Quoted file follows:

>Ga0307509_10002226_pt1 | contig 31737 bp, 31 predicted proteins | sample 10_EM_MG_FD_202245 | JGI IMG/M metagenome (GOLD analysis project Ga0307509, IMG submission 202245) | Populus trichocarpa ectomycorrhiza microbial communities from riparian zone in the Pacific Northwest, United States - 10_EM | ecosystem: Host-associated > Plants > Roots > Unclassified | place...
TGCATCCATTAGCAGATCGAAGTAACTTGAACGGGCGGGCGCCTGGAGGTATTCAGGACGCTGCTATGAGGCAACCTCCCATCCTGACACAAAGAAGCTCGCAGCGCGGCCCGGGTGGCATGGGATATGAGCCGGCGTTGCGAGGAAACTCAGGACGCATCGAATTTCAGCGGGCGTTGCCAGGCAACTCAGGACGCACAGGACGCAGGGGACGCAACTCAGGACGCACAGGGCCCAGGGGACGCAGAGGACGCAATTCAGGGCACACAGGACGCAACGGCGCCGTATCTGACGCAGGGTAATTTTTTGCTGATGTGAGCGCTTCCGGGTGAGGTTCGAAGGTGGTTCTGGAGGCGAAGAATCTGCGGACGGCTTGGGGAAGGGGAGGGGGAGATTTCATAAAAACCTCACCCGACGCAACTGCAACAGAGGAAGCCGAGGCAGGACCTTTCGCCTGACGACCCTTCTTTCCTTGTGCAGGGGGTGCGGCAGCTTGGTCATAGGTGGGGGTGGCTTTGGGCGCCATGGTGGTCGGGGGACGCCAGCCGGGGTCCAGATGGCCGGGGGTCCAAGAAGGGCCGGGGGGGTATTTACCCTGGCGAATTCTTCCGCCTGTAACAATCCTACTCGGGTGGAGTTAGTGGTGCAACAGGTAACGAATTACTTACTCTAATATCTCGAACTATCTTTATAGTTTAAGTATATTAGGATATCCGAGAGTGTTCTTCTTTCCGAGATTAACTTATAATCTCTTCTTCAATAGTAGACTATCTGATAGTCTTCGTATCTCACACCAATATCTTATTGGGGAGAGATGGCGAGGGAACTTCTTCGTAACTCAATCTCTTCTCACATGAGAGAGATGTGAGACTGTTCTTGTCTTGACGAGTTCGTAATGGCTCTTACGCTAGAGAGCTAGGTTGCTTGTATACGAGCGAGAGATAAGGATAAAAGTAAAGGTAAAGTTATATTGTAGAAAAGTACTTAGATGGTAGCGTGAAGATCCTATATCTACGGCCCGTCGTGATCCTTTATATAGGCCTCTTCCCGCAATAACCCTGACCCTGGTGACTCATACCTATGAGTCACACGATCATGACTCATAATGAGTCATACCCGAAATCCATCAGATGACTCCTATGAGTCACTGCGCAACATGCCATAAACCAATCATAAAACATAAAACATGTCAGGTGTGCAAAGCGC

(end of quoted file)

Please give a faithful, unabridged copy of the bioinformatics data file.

>Ga0307509_10002226_pt1 | contig 31737 bp, 31 predicted proteins | sample 10_EM_MG_FD_202245 | JGI IMG/M metagenome (GOLD analysis project Ga0307509, IMG submission 202245) | Populus trichocarpa ectomycorrhiza microbial communities from riparian zone in the Pacific Northwest, United States - 10_EM | ecosystem: Host-associated > Plants > Roots > Unclassified | place...
TGCATCCATTAGCAGATCGAAGTAACTTGAACGGGCGGGCGCCTGGAGGTATTCAGGACGCTGCTATGAGGCAACCTCCCATCCTGACACAAAGAAGCTCGCAGCGCGGCCCGGGTGGCATGGGATATGAGCCGGCGTTGCGAGGAAACTCAGGACGCATCGAATTTCAGCGGGCGTTGCCAGGCAACTCAGGACGCACAGGACGCAGGGGACGCAACTCAGGACGCACAGGGCCCAGGGGACGCAGAGGACGCAATTCAGGGCACACAGGACGCAACGGCGCCGTATCTGACGCAGGGTAATTTTTTGCTGATGTGAGCGCTTCCGGGTGAGGTTCGAAGGTGGTTCTGGAGGCGAAGAATCTGCGGACGGCTTGGGGAAGGGGAGGGGGAGATTTCATAAAAACCTCACCCGACGCAACTGCAACAGAGGAAGCCGAGGCAGGACCTTTCGCCTGACGACCCTTCTTTCCTTGTGCAGGGGGTGCGGCAGCTTGGTCATAGGTGGGGGTGGCTTTGGGCGCCATGGTGGTCGGGGGACGCCAGCCGGGGTCCAGATGGCCGGGGGTCCAAGAAGGGCCGGGGGGGTATTTACCCTGGCGAATTCTTCCGCCTGTAACAATCCTACTCGGGTGGAGTTAGTGGTGCAACAGGTAACGAATTACTTACTCTAATATCTCGAACTATCTTTATAGTTTAAGTATATTAGGATATCCGAGAGTGTTCTTCTTTCCGAGATTAACTTATAATCTCTTCTTCAATAGTAGACTATCTGATAGTCTTCGTATCTCACACCAATATCTTATTGGGGAGAGATGGCGAGGGAACTTCTTCGTAACTCAATCTCTTCTCACATGAGAGAGATGTGAGACTGTTCTTGTCTTGACGAGTTCGTAATGGCTCTTACGCTAGAGAGCTAGGTTGCTTGTATACGAGCGAGAGATAAGGATAAAAGTAAAGGTAAAGTTATATTGTAGAAAAGTACTTAGATGGTAGCGTGAAGATCCTATATCTACGGCCCGTCGTGATCCTTTATATAGGCCTCTTCCCGCAATAACCCTGACCCTGGTGACTCATACCTATGAGTCACACGATCATGACTCATAATGAGTCATACCCGAAATCCATCAGATGACTCCTATGAGTCACTGCGCAACATGCCATAAACCAATCATAAAACATAAAACATGTCAGGTGTGCAAAGCGC